EQUAL AND DIFFERENT: FEMINISM AS RADICAL HUMANISM
Keywords:feminist theory, reductionist models of identity, dichotomous thinking, constructionism/essentialism debate, (radical) humanism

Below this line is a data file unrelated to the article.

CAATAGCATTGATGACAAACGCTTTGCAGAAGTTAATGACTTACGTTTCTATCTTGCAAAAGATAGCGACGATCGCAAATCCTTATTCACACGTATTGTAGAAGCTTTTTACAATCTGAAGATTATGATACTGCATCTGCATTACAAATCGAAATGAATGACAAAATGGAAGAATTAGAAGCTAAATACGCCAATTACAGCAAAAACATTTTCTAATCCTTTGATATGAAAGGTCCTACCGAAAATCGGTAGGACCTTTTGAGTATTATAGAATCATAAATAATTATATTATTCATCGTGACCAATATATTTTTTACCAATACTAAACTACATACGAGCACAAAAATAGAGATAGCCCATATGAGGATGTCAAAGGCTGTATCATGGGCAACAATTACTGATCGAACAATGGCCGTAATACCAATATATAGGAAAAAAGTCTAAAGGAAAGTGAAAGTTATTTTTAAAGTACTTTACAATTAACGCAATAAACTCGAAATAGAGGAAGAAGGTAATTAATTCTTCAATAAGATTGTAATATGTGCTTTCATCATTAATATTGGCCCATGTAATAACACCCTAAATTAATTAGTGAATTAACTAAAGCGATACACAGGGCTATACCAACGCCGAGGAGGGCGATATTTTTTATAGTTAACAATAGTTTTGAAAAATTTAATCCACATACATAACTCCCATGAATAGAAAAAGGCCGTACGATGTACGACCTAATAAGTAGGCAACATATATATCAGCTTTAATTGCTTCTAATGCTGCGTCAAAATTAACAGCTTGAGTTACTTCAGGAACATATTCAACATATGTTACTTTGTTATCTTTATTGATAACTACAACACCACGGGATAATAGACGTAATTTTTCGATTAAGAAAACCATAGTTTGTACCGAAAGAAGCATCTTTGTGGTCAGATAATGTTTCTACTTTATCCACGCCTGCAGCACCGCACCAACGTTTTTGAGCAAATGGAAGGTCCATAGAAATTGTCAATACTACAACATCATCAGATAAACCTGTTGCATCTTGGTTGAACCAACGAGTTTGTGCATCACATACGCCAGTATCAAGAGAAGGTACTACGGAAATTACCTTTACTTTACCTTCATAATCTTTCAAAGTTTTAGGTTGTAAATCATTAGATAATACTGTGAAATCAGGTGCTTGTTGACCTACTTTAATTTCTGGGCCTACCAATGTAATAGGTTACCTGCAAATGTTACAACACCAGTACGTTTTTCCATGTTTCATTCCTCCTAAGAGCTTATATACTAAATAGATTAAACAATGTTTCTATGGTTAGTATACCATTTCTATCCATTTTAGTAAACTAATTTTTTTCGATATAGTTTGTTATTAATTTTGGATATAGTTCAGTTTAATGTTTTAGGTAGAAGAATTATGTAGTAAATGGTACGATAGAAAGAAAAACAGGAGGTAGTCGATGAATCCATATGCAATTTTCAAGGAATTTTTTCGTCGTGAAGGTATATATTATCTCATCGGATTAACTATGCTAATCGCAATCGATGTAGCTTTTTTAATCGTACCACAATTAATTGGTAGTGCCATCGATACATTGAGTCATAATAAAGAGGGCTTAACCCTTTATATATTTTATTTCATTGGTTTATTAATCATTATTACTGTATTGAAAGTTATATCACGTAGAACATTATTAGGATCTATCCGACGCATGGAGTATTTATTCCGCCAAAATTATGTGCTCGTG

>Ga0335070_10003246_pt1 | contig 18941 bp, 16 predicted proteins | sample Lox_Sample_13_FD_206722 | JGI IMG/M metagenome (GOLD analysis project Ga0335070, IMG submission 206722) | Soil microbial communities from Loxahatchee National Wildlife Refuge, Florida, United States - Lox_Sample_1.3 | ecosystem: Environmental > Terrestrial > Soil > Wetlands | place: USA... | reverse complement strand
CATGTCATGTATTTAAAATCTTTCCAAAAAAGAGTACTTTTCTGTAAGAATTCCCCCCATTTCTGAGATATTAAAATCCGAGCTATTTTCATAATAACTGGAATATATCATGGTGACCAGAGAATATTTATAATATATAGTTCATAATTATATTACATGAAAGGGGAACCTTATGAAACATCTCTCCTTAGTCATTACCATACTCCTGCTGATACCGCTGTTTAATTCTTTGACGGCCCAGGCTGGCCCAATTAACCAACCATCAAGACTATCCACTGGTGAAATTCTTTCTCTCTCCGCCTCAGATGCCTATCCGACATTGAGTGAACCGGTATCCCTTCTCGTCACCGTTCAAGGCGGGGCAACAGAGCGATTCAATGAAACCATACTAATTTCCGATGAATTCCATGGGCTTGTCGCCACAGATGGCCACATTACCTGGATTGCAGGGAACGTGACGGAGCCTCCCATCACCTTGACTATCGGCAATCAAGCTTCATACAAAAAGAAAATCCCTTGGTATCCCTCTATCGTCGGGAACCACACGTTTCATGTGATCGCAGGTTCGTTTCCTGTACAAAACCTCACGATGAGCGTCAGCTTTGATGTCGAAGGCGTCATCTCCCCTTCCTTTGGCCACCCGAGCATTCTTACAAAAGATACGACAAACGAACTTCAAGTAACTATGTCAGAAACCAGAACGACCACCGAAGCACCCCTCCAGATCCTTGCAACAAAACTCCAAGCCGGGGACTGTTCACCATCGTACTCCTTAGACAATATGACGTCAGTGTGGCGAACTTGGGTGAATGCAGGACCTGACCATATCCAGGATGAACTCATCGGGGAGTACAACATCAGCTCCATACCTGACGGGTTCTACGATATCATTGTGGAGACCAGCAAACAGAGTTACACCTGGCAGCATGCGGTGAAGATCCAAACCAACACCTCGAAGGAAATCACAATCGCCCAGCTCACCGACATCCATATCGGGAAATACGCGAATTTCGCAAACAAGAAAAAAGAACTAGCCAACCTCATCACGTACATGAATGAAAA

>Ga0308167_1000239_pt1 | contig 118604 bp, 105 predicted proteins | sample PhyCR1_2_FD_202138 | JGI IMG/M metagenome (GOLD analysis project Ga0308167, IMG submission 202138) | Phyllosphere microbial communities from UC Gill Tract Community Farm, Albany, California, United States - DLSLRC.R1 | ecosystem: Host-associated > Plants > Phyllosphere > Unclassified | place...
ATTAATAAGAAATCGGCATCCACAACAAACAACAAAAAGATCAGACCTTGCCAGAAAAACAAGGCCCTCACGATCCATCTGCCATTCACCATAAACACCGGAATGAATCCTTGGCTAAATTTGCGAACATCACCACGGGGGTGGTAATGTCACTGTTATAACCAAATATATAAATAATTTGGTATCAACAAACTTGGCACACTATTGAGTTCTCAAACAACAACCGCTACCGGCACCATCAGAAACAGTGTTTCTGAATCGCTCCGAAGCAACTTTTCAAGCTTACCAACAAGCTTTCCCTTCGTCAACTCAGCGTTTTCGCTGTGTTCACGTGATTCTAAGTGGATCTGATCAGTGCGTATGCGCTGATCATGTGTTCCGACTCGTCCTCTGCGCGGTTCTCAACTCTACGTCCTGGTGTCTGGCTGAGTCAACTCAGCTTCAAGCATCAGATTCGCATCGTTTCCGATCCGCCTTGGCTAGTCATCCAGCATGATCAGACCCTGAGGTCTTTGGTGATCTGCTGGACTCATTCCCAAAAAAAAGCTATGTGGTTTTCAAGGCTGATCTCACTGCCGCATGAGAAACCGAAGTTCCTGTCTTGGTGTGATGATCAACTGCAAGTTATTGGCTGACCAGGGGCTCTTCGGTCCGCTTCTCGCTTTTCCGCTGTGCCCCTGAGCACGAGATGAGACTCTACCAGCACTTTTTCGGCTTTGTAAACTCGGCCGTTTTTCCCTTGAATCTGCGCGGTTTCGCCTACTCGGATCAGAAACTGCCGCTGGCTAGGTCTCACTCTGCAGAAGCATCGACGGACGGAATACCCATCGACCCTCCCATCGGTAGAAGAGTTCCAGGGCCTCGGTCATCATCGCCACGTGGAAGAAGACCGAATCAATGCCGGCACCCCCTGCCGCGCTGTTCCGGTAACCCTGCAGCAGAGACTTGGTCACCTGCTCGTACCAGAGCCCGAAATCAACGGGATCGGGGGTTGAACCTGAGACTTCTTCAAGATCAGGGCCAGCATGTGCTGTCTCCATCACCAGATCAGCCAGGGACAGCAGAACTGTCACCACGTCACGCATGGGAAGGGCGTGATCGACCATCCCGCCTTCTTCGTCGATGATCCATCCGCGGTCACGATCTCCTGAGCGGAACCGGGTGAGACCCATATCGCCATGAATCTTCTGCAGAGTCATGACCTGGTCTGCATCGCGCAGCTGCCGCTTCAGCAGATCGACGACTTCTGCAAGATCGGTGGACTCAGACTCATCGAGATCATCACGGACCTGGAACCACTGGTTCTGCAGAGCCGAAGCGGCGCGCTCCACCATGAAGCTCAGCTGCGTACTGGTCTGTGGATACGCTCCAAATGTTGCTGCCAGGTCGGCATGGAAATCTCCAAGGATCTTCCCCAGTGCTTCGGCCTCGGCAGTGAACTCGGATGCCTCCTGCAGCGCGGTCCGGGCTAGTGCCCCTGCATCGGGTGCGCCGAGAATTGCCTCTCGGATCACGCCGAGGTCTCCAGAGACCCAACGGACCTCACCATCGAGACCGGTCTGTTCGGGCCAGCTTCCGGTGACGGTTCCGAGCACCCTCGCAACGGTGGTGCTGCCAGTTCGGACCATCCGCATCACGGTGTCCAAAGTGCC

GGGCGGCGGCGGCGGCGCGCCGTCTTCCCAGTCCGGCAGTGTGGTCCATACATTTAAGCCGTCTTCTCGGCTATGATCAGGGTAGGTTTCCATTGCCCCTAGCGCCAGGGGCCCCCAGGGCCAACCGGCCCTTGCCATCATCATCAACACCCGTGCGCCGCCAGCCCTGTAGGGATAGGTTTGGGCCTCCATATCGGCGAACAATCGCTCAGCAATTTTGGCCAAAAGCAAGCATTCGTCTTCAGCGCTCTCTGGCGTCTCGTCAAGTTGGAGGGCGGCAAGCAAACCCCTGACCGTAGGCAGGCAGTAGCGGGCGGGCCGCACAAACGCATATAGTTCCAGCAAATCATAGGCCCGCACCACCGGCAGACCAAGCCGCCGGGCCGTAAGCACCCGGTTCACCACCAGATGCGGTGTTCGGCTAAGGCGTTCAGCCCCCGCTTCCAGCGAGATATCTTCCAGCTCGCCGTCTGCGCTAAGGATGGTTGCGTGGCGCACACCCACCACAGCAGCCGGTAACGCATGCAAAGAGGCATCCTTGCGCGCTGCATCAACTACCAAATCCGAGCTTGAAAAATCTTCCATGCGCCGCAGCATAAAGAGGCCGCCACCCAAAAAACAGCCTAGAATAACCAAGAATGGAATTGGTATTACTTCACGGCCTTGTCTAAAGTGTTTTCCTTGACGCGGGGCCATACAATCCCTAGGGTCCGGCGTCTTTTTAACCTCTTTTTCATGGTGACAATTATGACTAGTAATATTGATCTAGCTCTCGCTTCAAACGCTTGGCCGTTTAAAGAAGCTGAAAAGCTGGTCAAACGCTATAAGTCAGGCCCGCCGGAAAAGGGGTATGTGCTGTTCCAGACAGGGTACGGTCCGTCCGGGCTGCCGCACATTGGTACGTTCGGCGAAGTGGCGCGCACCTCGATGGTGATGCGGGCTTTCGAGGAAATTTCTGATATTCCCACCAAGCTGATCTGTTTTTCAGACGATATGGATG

In its attempts to defend the right of women to claim their own subjectivity, as well as the equal right to participate in the social system institutions, the mainstream of feminist thinking has been marked crucially by the question of woman and her identity. Tis question could be said to occupy a central place in feminist texts and discussions which started even before the women’s movement was officially created. But since feminist disagreements about how these issues should be approached appropriately have already resulted in serious misunderstandings and mutually severe accusations, this paper aims at shedding light at the very nature of these polarities. In doing so, the focus has been placed on how the terms equal and diﬀerent have been theorised. These dissenting voices have certainly proved productive in the context of theory itself, but have done much harm in the domain of social activism which failed to initiate truly substantial changes within western society and culture. The same countereﬀect is also visible in theory, which has generated a diversity of feminisms, but has definitely failed to oﬀer a comprehensive critique of the perniciously repressive culture. The lack of gender equality has always been an important dimension of this culture, but still just a segment and one particular mechanism of the invisible matrix which has never actually stopped producing binary hierarchies. They are being manifested in diﬀerent forms today but have retained fundamentally unchanged and unchallenged structures, promoting an ideologically induced perception of reality to appear natural and self-evident. The paper puts forward the claim that a humanistic and anti-capitalist feminism is a framework broad enough to overcome all exclusions and one-sided definitions and to head towards one such comprehensive feminism – bringing us back to the original radicalism of the women’s movement. To do so, it is necessary to reconsider the general confusion within postmodernist discourse, and especially the controversy related to what humanism should stand for today.
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